The defensive pastor, the annual meeting, and four critical lessons


The young pastor glanced at me and nodded his head towards a crowd across the room. ‘That man has a problem,’ he said.

I knew who he meant.  But I reckon my young pastor friend was mistaken.

It was the night of the Annual Meeting.  Now, whatever your denomination or tribe, I’ll bet you have one, and they’ll follow roughly the same format: legal, financial, vision cast and questions.

You with me?  ‘Legal’ often includes the election of various officers, or the reports on formal activities.  ‘Financial’ means accounts and budget.  ‘Vision cast’ means the pastor trying to shape the direction of the congregation for the year(s) ahead,

And ‘Questions’ means potential car crash.

Because, as every pastor knows, questions can come from anywhere, on anything.  It’s like an unseen exam on the whole your ministry.

Now, when you’ve been around a bit you’ll have learnt not to even think about answering lots of the questions.  Money and buildings whizz their way to the relevant committee heads.  Ministry areas like youth work or small groups find their way to the right volunteers or staff.

But some questions need to be answered by you, the pastor.

The stuff of nightmares…

And the problem is, that it’s not just the subject – it’s the speed and the angle. Some questions are like a friendly, gentle lob, which you can respond to with ease, but some come tearing at you through the air, with disguised spin and a nasty way of bouncing off the grass. If you’re a tennis fan, think of facing Sampras’ serve.  Cricket, think of facing Warne or McGrath. Americans, I have no idea but Im sure you have a seriously nasty baseball pitcher (is that the word?) you can supply.

They’re intending to do damage.

And, again when you’ve been around a bit, you’ll learn to keep muttering ‘A gentle answer turns away wrath, a gentle answer turns away wrath.’

My young pastor friend was in a different place again.

True, the line of questioning was not friendly.  He was going through that season of ministry where the shine of being the ‘new’ pastor had just worn off, and people had moved into much greater familiarity with him, and with his strengths and weaknesses.

One of his strengths was being a bold and visionary leader, willing to give a confident direction to the church. ands usual, some didn’t like that, and said so.  Situation normal.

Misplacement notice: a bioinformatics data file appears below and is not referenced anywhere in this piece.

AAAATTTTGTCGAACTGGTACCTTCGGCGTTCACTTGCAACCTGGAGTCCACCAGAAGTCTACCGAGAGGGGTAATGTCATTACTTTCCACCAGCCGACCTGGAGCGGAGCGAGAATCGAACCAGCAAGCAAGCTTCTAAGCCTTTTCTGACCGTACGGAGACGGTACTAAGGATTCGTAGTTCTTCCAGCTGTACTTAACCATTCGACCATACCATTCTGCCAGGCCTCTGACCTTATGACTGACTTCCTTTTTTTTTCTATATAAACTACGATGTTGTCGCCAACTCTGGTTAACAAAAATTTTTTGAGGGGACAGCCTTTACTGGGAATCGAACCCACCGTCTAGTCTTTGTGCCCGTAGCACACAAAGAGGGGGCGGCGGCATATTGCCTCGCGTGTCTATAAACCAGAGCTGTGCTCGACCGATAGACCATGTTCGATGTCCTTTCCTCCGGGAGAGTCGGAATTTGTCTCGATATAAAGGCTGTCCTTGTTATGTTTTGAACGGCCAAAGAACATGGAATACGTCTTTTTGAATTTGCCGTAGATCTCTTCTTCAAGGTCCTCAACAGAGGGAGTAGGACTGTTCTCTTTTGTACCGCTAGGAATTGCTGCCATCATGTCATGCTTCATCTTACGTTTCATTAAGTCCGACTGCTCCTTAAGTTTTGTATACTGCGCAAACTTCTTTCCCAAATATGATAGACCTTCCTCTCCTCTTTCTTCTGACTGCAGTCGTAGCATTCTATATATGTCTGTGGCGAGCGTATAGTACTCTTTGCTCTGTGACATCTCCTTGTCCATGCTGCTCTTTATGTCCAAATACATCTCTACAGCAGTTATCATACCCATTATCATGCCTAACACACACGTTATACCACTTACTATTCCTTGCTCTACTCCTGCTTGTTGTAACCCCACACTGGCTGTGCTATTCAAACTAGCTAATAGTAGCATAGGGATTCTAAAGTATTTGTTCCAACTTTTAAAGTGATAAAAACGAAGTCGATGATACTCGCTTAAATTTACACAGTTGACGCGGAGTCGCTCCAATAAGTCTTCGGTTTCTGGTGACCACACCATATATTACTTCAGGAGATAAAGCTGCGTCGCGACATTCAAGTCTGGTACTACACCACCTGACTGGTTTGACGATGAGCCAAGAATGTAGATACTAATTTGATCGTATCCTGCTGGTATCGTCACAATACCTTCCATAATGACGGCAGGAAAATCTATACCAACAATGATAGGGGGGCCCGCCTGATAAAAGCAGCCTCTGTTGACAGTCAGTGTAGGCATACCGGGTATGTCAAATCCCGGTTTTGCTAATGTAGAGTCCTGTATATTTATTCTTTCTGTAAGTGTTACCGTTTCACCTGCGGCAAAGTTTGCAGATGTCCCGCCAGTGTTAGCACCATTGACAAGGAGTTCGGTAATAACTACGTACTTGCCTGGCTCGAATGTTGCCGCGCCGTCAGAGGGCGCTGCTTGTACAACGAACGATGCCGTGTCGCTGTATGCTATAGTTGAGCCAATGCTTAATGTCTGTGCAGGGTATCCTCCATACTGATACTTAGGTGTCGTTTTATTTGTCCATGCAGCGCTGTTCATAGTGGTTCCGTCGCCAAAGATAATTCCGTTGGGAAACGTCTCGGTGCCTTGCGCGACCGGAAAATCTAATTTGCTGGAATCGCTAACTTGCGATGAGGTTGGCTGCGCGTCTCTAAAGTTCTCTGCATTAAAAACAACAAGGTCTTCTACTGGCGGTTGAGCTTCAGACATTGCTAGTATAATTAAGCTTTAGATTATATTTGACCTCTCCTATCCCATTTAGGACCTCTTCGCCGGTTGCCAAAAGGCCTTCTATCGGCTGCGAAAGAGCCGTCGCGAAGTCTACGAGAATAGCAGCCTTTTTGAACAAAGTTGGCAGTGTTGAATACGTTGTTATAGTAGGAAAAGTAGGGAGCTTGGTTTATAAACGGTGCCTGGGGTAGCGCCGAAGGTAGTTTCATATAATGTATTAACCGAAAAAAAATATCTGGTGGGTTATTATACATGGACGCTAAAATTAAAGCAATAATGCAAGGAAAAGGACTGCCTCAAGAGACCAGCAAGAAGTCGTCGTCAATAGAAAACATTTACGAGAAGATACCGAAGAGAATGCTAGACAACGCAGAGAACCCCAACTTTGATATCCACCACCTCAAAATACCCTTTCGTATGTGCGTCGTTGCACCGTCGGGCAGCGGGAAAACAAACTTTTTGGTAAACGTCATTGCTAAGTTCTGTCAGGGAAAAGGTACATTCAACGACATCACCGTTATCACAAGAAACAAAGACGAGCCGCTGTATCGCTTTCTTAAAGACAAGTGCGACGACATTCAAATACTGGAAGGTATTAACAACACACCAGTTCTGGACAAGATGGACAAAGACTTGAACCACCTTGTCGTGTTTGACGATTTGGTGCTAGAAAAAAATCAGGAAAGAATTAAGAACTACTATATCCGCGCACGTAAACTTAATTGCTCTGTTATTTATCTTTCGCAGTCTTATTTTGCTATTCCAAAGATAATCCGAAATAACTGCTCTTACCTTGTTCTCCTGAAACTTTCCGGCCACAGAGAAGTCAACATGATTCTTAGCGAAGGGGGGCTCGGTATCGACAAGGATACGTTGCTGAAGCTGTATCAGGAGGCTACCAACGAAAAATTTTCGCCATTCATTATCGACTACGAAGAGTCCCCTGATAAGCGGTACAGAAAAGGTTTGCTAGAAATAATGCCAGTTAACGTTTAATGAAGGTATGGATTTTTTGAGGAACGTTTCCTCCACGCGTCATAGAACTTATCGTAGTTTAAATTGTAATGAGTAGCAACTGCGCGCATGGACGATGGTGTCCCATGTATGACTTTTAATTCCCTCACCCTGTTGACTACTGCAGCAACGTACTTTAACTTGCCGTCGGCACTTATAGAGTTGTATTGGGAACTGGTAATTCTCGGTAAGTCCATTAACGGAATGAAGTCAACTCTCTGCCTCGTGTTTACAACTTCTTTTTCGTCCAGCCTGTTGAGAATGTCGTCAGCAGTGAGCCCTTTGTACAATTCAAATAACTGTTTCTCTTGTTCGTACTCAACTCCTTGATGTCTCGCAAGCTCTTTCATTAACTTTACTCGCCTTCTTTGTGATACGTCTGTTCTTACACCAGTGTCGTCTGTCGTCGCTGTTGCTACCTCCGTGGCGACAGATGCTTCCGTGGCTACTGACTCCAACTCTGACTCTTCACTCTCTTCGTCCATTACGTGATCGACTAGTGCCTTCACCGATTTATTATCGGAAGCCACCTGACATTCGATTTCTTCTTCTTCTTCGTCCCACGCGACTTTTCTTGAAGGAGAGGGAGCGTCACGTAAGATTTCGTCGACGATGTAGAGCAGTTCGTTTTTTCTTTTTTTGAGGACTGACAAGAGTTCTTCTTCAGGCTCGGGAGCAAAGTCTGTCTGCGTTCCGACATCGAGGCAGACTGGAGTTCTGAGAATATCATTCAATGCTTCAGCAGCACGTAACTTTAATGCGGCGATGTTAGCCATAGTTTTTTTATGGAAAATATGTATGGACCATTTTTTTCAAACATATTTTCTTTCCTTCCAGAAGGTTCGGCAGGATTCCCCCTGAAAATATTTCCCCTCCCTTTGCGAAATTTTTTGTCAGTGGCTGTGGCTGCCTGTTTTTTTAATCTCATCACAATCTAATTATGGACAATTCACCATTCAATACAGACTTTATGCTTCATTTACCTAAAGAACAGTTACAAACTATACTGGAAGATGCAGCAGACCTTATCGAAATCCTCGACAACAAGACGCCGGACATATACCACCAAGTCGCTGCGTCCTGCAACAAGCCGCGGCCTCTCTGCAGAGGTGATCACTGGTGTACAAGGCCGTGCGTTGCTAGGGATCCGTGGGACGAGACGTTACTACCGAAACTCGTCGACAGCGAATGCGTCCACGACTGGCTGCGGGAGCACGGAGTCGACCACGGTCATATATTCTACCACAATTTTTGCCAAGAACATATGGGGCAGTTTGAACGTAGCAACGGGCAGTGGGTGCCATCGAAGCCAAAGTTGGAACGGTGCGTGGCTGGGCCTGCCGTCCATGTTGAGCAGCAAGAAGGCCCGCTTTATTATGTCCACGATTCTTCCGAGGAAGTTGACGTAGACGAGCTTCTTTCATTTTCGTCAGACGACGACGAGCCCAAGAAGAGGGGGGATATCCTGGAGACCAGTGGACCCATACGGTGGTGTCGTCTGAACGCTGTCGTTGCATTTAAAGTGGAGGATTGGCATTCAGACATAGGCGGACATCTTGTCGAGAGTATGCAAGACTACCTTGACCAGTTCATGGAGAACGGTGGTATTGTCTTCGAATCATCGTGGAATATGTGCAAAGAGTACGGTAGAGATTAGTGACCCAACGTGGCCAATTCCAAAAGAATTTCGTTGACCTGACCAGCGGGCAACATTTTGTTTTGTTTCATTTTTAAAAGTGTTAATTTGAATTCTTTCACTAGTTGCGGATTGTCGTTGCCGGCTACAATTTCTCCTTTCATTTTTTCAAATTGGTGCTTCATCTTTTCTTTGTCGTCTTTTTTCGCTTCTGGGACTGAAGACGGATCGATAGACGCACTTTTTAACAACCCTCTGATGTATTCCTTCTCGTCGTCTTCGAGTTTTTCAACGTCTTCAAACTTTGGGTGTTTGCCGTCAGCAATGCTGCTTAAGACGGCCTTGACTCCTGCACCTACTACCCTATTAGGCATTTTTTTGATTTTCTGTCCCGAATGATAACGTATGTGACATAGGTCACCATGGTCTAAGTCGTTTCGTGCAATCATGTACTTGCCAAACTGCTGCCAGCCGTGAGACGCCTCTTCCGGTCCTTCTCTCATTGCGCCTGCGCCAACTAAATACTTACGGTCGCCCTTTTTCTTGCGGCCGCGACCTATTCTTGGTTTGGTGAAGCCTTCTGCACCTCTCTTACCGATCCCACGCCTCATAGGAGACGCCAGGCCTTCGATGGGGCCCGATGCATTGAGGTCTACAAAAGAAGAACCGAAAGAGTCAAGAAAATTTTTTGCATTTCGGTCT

His greatest weakness was being prickly.

His second greatest weaknesses was interpreting disagreement at disloyalty.


Think through that opening comment, and you’ll see how toxic that interpretative combination can be: ‘‘That man has a problem.’

No disagreement, no criticism was ever valid.  Nothing was ever my friend’s fault – it always lay with the others, ‘them.’

No disagreement, no criticism was ever valid.  Nothing was ever my friend’s fault – it always lay with the others, ‘them.’

And it was terrifyingly psychologised: ‘a problem.’  Meaning, he didn’t need an answer, he needed counselling.

Now you’re probably not falling into that trap, but it still has lessons for us to learn.

Keep calm, and keep a hold of your responses. By which I mean, you probably know how you respond under pressure.  i reply too quickly, my heart starting to race, and can find myself hurtling towards a crushingly worded reply, with the questioner my intended victim.  I have to know that about myself, and find a way to remind myself not to take that route.

Assume your questioner means well. Because mostly, they do.  And despite what we think, it takes a lot of courage to stand up in a meeting and challenge the main leader. to reach that point, many a person has had to force themselves into quite a state to be willing to stand, and it’s that emotional state which is speaking.

Assume that if your questioner is being nasty, the rest of the room will see that. I’ve seen it happen, and I’ve had it happen to me.  The intentionally tricky question.  The false choice.  The imputed motive.  The reality is, though, that unless your whole meeting is in a state of meltdown (which does happen, rarely), most people will not be feeling that aggression, and will – because they are a kind lot – want to take your side, because you’ve been insulted. Remember, in most cases when people say ‘a lot of people are saying…’, they mean, ‘I think…’

Do not match the emotional tone of an inflamed question. Deliberately go down beat.  Absorb the heat, match a scowl with a smile, and – in general – suck it up. Because the alternative will inevitably turn into an ugly shouting match.  

A gentle answer turns away wrath, but a harsh word stirs up anger (Prov. 15:1), even at an annual meeting

4 comments on “The defensive pastor, the annual meeting, and four critical lessons”

  1. I think this is SO important, and touches on iceberg tips. There’s a recent book that I’ve now read twice through in the last 12 months – it’s not the only one to deal with the topic, nor necessarily is it the most comprehensive. But it presents an inescapable case: Goggin & Strobel’s THE WAY OF THE DRAGON OR THE WAY OF THE LAMB. Too many slide down into the mire of mini-dictatorship and a handful even come close to a toxic leadership style of the cult leader.

    This post is a helpful early check

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